One of my favorite more serious films is One Flew Over the Cuckoo’s Nest. What does Jack Nicholson’s portrayal of a bad guy hoping for easy served time in a mental institution have to do with medical imaging? Well it all starts with the lobotomy. Not to spoil the story, suffice it to say that the movie broaches the topic of lobotomies and how ridiculous they were. Lobotomy was a form of neurosurgery that involved damaging the prefrontal cortex in order to “calm” certain mentally ill patients. Needless to say the procedure was controversial from the beginning (1935 to the early 1970’s) but the author of the discovery, Egas Moniz, was awarded the Nobel Prize in 1949. Maybe not the most sound of decisions by the committee. However, for the time, it was considered progress in a very challenging area of medicine – mental illness.
OK, medical imaging? Well as it turns out Moniz (do not confuse with St-Moriz, ahhh skiing…) is also known for developing cerebral angiography – a technique allowing the visualization of blood vessels in and around the brain.
Moniz was interested in finding a non-toxic substance that would be eliminated from the body, but would not be diluted by the flow of blood before the x-ray could be taken. Another requirement is that the substance could not cause an emboli or clot as this would be a bad thing. Moniz played with salts of iodine and bromine and settled on iodine because of its greater radiographic density. And voila, birth of iodinated radiocontrast agents still in use today. Cool.
Supposedly it took him 9 patients to perfect his angiogram technique. Don’t ask about the first 8…
Moral of the story is: lobotomy bad and cerebral angiography good.
Now for the fun part (see the rules here), using Cuckoo in a sentence by the end of the day:
Serious: Hey Bob, when I was visiting my aunt in Australia I spied a little bronze cuckoo in her backyard! This could be my “big year“…
Less serious: Someone won a Nobel Prize for developing the lobotomy? Are you cuckoo?
Listen to Los Lobos (not short for lobotomy but “the wolves” in Spanish) singing La Bamba to decompress and…
… I’ll see you in the blogosphere,
Easy one today! I thought I would give everyone a break as you have all been working very hard on the MiWord of the day in the past weeks.
So, what does radio have to do with medical imaging? What a great question! The origin of the root word “Radio” is radiant energy. The radio you immediately think of is the one that is attached to your ear most of the time and has a DJ who selects music to play for your entertainment – along with ads to pay for the station’s bills! The use of “radio” to describe this form of wireless communication comes from the word radiotelegraphy.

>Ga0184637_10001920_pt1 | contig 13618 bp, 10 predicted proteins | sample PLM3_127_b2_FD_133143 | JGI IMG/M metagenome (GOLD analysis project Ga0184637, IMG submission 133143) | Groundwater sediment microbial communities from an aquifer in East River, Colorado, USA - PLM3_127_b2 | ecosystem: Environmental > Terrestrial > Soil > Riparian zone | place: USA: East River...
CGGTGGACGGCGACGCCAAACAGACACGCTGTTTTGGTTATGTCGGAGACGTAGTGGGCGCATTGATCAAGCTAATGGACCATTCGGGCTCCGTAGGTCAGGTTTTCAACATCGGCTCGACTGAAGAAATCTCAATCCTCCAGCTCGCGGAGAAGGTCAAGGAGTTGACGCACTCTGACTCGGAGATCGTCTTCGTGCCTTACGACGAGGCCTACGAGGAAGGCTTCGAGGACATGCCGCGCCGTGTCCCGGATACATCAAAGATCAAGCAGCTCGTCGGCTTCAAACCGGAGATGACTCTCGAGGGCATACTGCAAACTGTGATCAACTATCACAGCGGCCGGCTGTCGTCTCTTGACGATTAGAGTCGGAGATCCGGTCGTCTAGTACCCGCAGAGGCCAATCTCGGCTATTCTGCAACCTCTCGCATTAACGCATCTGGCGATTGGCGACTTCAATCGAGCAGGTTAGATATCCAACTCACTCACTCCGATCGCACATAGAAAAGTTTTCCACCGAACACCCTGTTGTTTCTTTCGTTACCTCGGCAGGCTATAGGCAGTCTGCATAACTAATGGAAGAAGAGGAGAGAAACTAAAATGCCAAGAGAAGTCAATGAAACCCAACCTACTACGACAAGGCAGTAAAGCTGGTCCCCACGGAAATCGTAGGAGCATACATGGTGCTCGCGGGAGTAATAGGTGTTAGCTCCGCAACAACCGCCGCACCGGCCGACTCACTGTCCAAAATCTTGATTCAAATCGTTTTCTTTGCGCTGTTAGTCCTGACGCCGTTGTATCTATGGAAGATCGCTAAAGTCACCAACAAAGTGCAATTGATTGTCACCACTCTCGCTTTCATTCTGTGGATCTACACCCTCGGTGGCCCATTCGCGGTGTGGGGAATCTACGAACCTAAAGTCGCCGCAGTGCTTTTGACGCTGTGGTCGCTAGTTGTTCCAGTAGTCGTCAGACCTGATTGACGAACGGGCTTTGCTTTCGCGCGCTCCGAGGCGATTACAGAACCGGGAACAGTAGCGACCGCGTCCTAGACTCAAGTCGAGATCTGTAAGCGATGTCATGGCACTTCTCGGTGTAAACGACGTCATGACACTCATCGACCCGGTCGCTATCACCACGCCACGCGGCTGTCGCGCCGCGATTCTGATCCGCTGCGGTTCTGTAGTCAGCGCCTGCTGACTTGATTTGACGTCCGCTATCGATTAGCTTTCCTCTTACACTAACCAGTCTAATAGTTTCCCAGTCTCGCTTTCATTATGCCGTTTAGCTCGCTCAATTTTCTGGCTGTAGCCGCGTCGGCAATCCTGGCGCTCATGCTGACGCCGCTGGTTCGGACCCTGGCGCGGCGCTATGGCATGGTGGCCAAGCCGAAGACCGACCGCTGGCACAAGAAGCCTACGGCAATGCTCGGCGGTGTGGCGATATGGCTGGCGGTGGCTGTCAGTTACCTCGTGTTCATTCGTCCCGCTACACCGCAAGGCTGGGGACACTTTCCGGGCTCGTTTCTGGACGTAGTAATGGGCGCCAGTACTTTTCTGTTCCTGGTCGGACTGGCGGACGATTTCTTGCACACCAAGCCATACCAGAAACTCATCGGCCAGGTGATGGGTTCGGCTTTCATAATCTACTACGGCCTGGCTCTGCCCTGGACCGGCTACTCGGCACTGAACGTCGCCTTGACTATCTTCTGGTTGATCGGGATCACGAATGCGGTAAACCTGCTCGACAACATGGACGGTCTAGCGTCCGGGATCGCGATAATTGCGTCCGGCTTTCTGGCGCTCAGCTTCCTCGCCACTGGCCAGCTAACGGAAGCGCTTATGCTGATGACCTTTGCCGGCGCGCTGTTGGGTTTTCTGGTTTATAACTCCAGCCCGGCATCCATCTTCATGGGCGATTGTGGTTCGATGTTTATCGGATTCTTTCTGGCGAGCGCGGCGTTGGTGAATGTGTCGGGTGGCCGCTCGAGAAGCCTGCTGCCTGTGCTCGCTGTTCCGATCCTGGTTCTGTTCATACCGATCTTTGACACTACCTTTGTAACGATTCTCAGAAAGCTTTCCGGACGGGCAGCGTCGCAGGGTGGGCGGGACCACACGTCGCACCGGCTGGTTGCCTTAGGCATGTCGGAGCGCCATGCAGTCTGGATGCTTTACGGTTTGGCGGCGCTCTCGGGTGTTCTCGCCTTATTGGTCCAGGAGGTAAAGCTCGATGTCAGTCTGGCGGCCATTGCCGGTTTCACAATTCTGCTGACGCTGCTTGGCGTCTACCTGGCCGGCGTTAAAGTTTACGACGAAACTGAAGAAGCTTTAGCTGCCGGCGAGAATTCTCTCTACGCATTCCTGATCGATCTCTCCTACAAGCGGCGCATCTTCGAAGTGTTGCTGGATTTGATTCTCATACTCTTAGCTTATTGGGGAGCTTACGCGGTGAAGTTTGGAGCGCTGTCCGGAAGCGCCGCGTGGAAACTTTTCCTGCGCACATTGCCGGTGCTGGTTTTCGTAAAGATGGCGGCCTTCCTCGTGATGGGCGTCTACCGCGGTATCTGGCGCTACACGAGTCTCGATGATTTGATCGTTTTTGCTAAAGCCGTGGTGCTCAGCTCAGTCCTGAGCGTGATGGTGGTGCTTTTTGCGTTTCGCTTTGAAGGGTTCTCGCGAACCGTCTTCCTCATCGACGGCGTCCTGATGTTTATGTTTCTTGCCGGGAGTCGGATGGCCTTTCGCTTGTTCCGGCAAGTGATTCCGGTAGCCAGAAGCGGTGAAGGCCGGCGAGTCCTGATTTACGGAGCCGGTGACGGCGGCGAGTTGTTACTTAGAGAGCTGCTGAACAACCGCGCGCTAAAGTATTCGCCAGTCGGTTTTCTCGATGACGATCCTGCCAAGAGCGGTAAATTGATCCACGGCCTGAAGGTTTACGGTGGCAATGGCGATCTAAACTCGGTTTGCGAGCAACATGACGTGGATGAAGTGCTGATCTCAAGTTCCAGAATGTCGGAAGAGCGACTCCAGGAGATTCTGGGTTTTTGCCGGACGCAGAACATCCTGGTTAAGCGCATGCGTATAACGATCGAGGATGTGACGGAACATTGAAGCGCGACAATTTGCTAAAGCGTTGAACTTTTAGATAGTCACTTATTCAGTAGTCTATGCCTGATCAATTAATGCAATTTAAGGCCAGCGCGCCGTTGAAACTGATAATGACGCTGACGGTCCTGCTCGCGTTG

How about if we were simply interested in a medical picture produced by radiant energy? Well you would end up with a radiograph AKA an x-ray! We talked about that word here. Do you see the trend? How about a picture produced by radiant energy in the visible light range of the electromagnetic spectrum? A photograph. Cool.
OK now suppose you are an MD working in the emergency department and someone presents with a lung disorder. What do you do? Generally, you order a chest radiograph. As you zap your patient with x-rays you expect that most of them will pass through the chest area – that is mostly filled with air – unchecked and will proceed to expose the film (or trigger the detector) resulting in a dark area. However, if the lungs become filled with abnormal substances more of the x-rays are blocked and result in a lighter (whiter) radiograph. What would you be looking for?
1- Pus – a combination of bacteria and white blood cells as seen with pneumonia.
2- Edema – fluid that leaks into the lungs as seen with heart failure.
3- Hemorrhage – bleeding into the lung cavity as seen with trauma.
4- a solid mass – as seen in lung cancer.
Today, we have to use “Radio” in a sentence (see rules here). Easy! Here are two examples to help you along:
Serious: Bob, you will need to remove your radio from your person before entering the MRI. No metal objects are permissible in the room.
Less serious: I went for a radiograph today and all they did was have me stand in a room by myself and that was it! What a relief. I thought for a moment I was scheduled for a radio-graft…!
Have a listen to my favorite Radiohead to decompress and…
… I’ll see you in the blogosphere,